For those not in the know, Fantastic Beasts and Where to Find Them is actually a textbook that Harry Potter and co study at Hogwarts. So the film depicts the adventures of the fictional author of this textbook, Newt Scamander (Eddie Redmayne) as his suitcase of creatures is let loose upon New York in 1926.
He enlists the help of a muggle, or, in American English, “no-maj”, in the form of Jacob Kowalski (Dan Fogler). Along with twin witch sisters Tina and Queen Goldstein (brilliantly portrayed by Katherine Waterston and Alison Sudol, respectively), they must round up all the beasts, as well as figure out who or what is behind the mysterious dark force that is tormenting the city.
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The film screams Harry Potter from the opening credits, yet at the same time, there is immediately a much darker tone. It’s clear that we are no longer in the safe, friendly bubble of Hogwarts, where magic is revered and honoured. Instead, magic is an unknown, frightening thing that is to be quashed. This is made clear by the Salem-esque group of witch hunters, and highlights the key themes of tolerance, fear and bigotry. The acceptance of witches and wizards is the obvious message here, but the implicit message is that we could all do with a bit more tolerance in our lives.
This is further emphasised in the main characters; Scamander, Kowalski and both the Goldstein sisters are all a bit odd, and struggle to fit in or do well. Unlike popular Harry, or clever Hermione, these characters don’t fit the mould of traditional hero, and the lovely thing about this is that it makes them feel like real people. This makes a welcome change from the superhero takeover of 2016, who are all distant and unrelatable for the average person.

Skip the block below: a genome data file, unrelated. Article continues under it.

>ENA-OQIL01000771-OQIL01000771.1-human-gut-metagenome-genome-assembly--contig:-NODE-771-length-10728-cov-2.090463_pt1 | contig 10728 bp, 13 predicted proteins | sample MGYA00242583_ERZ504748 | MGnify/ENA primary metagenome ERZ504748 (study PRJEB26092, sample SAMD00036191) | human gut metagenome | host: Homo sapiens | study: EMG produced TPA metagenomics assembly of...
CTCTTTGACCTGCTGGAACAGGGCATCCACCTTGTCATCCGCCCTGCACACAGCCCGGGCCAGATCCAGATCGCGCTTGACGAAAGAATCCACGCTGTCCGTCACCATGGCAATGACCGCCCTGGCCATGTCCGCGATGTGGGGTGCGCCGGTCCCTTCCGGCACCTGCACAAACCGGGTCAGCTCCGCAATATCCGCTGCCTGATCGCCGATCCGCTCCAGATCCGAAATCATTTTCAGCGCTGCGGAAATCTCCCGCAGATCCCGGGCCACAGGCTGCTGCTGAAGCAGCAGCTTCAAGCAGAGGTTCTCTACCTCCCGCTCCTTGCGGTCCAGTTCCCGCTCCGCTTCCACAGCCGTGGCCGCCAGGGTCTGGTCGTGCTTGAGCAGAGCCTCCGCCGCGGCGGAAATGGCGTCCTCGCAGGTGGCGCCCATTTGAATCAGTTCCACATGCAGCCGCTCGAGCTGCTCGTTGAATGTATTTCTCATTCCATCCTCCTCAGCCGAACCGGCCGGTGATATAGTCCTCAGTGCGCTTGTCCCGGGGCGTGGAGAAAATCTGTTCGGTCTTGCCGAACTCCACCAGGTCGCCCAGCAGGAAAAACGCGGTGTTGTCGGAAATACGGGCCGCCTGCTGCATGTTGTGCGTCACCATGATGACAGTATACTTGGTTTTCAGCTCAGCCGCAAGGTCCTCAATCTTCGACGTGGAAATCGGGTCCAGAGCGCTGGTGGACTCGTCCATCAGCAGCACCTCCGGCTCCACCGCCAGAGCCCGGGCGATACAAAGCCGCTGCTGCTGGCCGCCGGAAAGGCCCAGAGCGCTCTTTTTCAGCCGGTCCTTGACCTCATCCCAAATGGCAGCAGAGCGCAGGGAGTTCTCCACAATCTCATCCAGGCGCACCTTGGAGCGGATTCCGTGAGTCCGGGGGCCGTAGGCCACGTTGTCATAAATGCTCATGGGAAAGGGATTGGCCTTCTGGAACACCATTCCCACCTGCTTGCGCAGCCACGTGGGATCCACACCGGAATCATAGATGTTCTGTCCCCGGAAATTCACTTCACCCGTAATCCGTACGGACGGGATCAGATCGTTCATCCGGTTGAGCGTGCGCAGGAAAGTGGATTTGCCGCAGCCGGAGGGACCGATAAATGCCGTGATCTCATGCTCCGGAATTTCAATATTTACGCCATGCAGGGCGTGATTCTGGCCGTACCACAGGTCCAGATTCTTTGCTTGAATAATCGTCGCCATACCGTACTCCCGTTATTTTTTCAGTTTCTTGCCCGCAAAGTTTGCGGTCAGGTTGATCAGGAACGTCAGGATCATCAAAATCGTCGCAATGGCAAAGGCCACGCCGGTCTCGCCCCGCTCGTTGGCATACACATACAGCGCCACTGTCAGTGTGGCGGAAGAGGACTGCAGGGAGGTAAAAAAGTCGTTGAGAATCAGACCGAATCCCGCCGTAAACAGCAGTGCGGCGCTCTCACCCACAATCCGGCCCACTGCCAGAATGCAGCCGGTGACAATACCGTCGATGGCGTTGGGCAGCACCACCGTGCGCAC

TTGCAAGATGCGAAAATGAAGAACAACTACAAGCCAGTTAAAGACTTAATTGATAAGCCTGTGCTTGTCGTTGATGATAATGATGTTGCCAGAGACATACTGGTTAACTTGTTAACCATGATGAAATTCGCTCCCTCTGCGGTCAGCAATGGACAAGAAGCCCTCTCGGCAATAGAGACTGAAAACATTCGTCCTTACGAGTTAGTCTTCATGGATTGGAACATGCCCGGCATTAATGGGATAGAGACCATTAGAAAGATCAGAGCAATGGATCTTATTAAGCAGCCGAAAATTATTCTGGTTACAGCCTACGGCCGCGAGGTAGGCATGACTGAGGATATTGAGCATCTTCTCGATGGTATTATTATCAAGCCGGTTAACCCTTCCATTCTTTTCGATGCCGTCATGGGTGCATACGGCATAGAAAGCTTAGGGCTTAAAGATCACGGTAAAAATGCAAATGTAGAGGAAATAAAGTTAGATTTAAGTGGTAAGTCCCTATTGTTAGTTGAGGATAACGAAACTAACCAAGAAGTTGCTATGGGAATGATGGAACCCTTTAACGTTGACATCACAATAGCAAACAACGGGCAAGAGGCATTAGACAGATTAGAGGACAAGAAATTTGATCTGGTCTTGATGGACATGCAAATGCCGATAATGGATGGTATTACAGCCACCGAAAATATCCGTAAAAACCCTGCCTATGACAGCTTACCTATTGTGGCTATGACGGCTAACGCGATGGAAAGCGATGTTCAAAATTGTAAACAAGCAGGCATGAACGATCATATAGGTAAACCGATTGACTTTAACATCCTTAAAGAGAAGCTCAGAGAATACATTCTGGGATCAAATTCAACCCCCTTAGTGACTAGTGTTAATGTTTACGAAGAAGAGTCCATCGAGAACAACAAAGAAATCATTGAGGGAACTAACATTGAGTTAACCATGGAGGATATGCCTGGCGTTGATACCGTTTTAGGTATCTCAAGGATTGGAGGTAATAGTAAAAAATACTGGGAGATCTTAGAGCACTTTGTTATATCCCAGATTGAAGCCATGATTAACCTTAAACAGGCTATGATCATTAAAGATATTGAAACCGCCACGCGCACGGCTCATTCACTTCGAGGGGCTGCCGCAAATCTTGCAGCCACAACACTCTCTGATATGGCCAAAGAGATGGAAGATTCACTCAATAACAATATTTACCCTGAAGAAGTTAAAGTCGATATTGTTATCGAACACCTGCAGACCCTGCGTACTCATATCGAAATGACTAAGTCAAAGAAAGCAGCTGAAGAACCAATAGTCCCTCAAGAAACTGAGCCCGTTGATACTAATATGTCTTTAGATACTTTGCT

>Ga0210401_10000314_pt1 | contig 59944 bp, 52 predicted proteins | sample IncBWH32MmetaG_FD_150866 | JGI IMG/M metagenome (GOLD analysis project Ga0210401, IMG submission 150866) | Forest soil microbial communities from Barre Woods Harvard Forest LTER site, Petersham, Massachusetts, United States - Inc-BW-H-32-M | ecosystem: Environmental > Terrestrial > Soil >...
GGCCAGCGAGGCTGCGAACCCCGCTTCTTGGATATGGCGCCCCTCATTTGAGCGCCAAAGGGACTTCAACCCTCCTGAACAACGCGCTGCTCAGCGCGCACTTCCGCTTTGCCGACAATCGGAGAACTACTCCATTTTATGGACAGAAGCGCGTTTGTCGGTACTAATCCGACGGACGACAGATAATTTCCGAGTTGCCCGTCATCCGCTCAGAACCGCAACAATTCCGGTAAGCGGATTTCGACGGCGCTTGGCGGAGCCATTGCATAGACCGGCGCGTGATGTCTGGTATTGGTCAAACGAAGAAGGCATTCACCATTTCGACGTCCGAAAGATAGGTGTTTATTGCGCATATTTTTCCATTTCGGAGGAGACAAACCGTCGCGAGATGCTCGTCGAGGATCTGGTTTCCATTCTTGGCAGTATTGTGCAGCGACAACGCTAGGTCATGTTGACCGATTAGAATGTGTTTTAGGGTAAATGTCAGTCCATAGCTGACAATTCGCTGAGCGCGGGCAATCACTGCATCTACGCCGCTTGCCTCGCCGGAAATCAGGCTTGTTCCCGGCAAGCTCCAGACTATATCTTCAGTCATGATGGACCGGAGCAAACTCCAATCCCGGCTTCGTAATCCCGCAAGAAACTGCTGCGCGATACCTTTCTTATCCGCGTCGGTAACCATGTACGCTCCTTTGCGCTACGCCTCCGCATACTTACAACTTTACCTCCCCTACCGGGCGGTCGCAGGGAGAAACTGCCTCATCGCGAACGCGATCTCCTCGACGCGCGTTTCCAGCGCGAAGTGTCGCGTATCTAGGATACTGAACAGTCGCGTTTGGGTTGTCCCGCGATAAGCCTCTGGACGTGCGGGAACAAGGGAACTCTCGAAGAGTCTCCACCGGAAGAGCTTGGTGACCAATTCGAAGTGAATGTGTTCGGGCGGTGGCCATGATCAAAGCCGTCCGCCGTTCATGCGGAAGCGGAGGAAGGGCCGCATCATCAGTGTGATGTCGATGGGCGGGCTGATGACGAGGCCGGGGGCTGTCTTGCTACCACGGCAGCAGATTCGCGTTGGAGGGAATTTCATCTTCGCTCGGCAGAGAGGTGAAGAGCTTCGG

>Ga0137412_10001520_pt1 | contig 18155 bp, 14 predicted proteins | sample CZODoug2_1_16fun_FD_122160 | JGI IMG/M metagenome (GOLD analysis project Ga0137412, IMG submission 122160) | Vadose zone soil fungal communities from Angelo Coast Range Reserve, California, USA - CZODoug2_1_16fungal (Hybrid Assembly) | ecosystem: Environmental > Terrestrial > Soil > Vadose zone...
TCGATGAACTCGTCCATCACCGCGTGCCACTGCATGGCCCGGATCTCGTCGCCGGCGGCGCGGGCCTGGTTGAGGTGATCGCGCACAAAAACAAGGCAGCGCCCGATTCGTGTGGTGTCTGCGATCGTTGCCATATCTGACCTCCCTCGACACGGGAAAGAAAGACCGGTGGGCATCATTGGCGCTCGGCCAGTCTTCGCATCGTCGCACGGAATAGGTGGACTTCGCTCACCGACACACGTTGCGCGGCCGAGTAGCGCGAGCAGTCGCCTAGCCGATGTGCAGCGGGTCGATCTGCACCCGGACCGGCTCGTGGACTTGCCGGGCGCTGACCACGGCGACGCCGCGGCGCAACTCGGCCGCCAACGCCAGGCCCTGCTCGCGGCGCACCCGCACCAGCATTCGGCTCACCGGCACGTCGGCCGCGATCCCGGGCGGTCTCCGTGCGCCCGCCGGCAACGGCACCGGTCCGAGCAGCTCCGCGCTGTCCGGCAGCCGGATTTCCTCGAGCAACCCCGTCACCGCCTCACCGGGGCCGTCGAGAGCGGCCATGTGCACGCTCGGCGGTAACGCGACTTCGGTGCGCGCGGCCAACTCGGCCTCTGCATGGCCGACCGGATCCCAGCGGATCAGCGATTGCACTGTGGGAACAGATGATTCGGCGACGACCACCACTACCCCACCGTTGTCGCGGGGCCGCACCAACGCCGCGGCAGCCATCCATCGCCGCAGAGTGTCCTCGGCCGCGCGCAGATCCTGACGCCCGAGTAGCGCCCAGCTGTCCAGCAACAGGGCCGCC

Redmayne does a great job of portraying the awkward, somewhat annoying Scamander, and Kowalski adds the charm and humour that Scamander lacks. The fact that Kowalski, a muggle, ends up being one of the main characters is testament to a more inclusive world.
The CGI effects, are, of course, a major aspect of this movie, and help bring the fantastic beasts to life. The imagination and sheer genius that has gone into them is incredible, although at times it can feel like creatures have been included simply to show off how creative and imaginative filmmakers can be, rather than driving the plot in any way. But while the beasts are impressive, for fans of the Harry Potter series, they won’t be the standout. The intricate weaving of subtle details from the books and movies, and little-known characters and hints at their backstories really take the film to the next level.
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This in turn strengthens the plot, which is complex and full. Unlike so many movies now, it doesn’t feel as though details have been purposefully left out in the interests of a follow up, although there are hints throughout that suggest where the story could develop. Muggles might find the multiple subplots dizzying, but for fans, this delivers on every level in a truly satisfying way. Harry Potter references aside though, Fantastic Beasts is a great film, with thrilling twists that will leave audiences on the edge of their seat.
Full disclosure: As this was written by an obsessive Harry Potter fan, people may question the objectivity of the review, but, in the interests of a fair and unbiased write up, I took a friend who doesn’t know the difference between a muggle and a squib and he agreed that it’s a great film – even if he didn’t get all the incredible, subtle and in-depth references to the magical world.
Edited by Ginny Wong